SM/ASM 2001 - Software Management & Applications of Software Measurement

PRESENTATIONS

By
Anntoinette Gurvin, General Dynamics Information Systems

The paper provides an analysis of challenges that engineering and human resources managers face when attempting to recruit new staff. Successful staffing of a software engineering organization in an intensely competitive market is described in terms of the key elements of the staffing process and proven strategies that help to stay ahead of the competition.

By
Norm Kerth, Elite Systems

You've just finished your software release. You have signed off, and it's been shipped. You're done, right? No! The moment a project ends is the perfect time to reflect on the entire project to see what there is to learn-the unique moment when the project can be viewed in its entirety. You can look at the completion of your project as having "paid your tuition." So, now what are you going to learn from it? In this presentation, Norm Kerth explores the benefits, pitfalls, and experiences with this project management tool.

By
Nir Merry, Applied Materials and Dr. John Bruckman, Change Management Group

We are living and working in the "knowledge rea" where business, technological, and organizational changes cannot be predicted or foreseen. One minute you are on top; the next minute, you are obsolete. For a software organization to sustain itself over time, it must act as a Complex Adaptive system (CAS) and operate on the edge of Chaos (EOC) as a learning organization that is continuously learning and co-evolving. Gain insight into how to become a sustainable software organization in a rapidly changing environment.

By
Robert Grady, Hewlett-Packard Co., Retired

We often evaluate and design software processes and activities as if putting them on lists and schedules will automatically make them happen. Yet software development also includes complex human interactions that must be planned and managed in order to gain best results, or to even survive.

By
Jenny Jones, Segue Software

While the Internet was once a simple tool for educational institutions to share information, it is now a unique venue for marketing, selling, and gathering information. Design and deployment plans must now be simultaneously flexible yet reliable. Lack of functionality will not be tolerated in this new environment. Learn of the new challenges faced by software management in the ever-changing and developing Internet culture. Discover why testing has become one of the most critical aspects of software management.

By
Dwayne Phillips, U.S. Department of Defense

All projects involve the three P's: people, process, and product. People includes everyone who influences the project. Process is the steps taken to produce and maintain software. Product is the final outcome of the project. To keep these three in harmony, you must observe who is trying to do what to deliver what. Usually, two of the three P's are mandated, and the third one is chosen appropriately. Although this is common sense, it is not common practice.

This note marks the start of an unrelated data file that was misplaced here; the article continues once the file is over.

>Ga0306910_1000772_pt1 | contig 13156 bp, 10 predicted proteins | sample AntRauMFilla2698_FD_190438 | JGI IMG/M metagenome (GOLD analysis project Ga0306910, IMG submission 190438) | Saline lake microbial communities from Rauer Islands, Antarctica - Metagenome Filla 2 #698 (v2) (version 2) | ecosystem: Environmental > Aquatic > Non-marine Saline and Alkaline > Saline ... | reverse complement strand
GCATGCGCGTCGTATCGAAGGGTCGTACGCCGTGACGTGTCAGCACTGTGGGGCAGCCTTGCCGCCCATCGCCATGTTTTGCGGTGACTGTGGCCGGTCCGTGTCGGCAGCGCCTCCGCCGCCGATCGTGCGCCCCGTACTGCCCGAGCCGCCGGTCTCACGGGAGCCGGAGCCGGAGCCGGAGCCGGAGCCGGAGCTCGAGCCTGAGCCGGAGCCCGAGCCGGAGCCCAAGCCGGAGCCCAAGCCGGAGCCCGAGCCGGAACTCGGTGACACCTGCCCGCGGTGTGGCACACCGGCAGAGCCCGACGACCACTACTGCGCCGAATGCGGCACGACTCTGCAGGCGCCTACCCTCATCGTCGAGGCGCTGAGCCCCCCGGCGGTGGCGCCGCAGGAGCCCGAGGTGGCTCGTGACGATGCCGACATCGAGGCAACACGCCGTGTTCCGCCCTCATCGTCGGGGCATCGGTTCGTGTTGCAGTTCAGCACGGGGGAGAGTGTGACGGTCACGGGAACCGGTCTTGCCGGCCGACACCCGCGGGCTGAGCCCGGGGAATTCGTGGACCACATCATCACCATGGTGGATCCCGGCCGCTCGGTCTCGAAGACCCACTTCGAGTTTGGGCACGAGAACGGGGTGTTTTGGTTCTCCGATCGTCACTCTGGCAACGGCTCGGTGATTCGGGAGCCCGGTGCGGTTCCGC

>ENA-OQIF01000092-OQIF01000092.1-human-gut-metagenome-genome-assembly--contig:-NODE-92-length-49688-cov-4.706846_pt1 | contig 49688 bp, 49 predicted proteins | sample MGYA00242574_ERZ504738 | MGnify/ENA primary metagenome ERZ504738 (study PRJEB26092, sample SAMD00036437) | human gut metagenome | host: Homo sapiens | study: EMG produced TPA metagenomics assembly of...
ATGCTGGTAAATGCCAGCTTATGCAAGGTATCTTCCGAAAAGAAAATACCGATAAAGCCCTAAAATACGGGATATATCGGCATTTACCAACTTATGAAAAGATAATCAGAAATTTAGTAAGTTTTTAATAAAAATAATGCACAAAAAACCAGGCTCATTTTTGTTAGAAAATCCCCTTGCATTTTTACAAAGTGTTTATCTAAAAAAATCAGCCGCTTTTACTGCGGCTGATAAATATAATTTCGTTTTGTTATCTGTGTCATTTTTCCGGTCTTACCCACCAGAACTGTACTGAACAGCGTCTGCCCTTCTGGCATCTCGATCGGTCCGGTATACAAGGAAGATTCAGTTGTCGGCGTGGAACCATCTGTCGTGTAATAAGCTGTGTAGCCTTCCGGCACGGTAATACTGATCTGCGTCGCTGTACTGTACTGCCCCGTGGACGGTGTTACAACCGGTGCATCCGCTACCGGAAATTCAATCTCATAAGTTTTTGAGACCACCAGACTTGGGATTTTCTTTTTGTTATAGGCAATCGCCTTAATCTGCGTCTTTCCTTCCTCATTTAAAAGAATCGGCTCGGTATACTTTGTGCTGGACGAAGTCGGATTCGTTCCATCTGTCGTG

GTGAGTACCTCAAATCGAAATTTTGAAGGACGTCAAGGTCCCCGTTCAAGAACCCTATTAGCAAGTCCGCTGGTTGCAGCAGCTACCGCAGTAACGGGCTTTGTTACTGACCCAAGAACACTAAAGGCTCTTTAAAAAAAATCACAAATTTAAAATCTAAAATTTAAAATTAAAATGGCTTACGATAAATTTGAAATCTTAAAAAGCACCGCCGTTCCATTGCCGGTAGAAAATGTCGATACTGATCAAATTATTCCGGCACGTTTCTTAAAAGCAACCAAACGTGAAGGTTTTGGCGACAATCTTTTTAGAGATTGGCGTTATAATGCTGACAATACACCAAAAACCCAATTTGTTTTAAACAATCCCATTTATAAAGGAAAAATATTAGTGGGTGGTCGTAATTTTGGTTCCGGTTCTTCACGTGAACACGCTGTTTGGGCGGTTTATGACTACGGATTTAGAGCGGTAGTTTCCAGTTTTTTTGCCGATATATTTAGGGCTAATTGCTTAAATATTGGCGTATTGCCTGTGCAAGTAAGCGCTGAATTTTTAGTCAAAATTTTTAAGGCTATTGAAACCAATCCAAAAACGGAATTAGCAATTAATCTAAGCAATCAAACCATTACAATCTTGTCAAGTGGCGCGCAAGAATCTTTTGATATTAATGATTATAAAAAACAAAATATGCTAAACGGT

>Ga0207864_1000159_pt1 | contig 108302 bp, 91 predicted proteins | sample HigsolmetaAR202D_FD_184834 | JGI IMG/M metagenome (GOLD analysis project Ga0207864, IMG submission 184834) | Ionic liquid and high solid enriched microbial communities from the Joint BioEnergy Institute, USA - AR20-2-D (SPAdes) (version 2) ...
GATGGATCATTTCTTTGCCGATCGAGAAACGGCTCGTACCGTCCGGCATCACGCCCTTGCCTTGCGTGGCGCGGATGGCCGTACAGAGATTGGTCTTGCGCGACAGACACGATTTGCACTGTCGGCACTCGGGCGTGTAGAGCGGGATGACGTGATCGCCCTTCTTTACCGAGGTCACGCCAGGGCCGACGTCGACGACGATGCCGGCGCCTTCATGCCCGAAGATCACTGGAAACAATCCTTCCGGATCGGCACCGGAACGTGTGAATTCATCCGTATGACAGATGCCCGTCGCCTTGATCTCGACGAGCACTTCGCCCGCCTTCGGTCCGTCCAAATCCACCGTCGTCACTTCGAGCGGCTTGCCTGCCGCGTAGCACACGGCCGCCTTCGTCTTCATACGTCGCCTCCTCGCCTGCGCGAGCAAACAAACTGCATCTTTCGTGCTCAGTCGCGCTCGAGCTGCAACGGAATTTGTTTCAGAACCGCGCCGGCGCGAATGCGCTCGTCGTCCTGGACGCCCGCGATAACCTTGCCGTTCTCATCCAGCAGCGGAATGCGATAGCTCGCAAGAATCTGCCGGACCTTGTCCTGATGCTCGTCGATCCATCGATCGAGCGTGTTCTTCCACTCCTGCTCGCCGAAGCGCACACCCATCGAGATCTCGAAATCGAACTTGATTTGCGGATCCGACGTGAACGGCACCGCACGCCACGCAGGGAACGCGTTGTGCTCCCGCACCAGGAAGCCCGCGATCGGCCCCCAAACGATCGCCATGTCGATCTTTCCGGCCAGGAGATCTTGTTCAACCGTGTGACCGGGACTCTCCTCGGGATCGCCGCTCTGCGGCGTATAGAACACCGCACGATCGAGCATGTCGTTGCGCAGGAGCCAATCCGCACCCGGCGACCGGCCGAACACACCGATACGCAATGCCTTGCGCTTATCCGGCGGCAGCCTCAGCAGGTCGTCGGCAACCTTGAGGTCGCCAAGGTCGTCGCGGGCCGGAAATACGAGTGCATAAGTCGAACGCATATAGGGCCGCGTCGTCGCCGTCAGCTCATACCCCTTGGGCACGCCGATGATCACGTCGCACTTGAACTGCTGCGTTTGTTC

By
Thomas Liedtke and Peter Paetzold, Alcatel

We present a method which produces at any time during the execution of a big software
development project a reliable prediction of the total duration and of the total cost to expect
at project completion. The basic idea presented in our paper is to correlate cumulative cost consumed to current
completion reached, and to learn out of this about the future of the project. Prerequisites
are a cost consumption plan and a deliverables completion plan. The approach is

By
Michael Hovan, Wind River Doctor Design Services

Michael Hovan discusses the implementation of Bayer Corporation's measurement database over the past year. Discover the types of metrics collected, how the data is stored, and ways the data is analyzed and ultimately used. Based on actual data and measurement reports, learn from one company's experience in building, collecting, and using metrics to improve software performance.

By
Paul Below, EDS

The techniques associated with Statistical Process Control (SPC) are very useful, but they are not sufficient alone to
provide inferential comparisons. An additional need is the ability to make valid
comparisons.
This paper suggests two additional techniques to help evaluate differences: inference for
difference between two means (using t tests and confidence intervals for the difference
between the means), and inference for two way tables (using chi-square tests). These basic

By
Becky Winant, Esprit Systems Consulting, Inc.

As a manager, you have many readings which help you monitor your course. Choosing a direction is a different matter. Like the crew of any Star Trek episode, you may have to make a decision based on the unknown. The best choice may not be based on what you know-but what is possible. For years we have built software in roughly the same way.

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